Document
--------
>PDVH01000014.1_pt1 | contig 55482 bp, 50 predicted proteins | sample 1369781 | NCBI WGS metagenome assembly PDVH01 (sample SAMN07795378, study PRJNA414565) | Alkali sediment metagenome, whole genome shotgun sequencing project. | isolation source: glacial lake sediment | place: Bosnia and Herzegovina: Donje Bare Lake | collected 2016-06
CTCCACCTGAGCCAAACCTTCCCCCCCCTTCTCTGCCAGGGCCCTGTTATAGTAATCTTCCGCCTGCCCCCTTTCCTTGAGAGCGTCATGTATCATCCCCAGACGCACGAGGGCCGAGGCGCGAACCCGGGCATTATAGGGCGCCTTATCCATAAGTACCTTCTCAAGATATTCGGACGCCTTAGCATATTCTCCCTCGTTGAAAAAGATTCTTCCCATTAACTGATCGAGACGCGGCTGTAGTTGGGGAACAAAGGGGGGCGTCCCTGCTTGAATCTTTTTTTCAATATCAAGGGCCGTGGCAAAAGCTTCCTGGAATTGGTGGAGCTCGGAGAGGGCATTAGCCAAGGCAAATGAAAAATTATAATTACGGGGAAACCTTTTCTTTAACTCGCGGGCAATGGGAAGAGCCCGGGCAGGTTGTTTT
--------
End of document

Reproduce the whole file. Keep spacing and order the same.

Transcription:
>PDVH01000014.1_pt1 | contig 55482 bp, 50 predicted proteins | sample 1369781 | NCBI WGS metagenome assembly PDVH01 (sample SAMN07795378, study PRJNA414565) | Alkali sediment metagenome, whole genome shotgun sequencing project. | isolation source: glacial lake sediment | place: Bosnia and Herzegovina: Donje Bare Lake | collected 2016-06
CTCCACCTGAGCCAAACCTTCCCCCCCCTTCTCTGCCAGGGCCCTGTTATAGTAATCTTCCGCCTGCCCCCTTTCCTTGAGAGCGTCATGTATCATCCCCAGACGCACGAGGGCCGAGGCGCGAACCCGGGCATTATAGGGCGCCTTATCCATAAGTACCTTCTCAAGATATTCGGACGCCTTAGCATATTCTCCCTCGTTGAAAAAGATTCTTCCCATTAACTGATCGAGACGCGGCTGTAGTTGGGGAACAAAGGGGGGCGTCCCTGCTTGAATCTTTTTTTCAATATCAAGGGCCGTGGCAAAAGCTTCCTGGAATTGGTGGAGCTCGGAGAGGGCATTAGCCAAGGCAAATGAAAAATTATAATTACGGGGAAACCTTTTCTTTAACTCGCGGGCAATGGGAAGAGCCCGGGCAGGTTGTTTT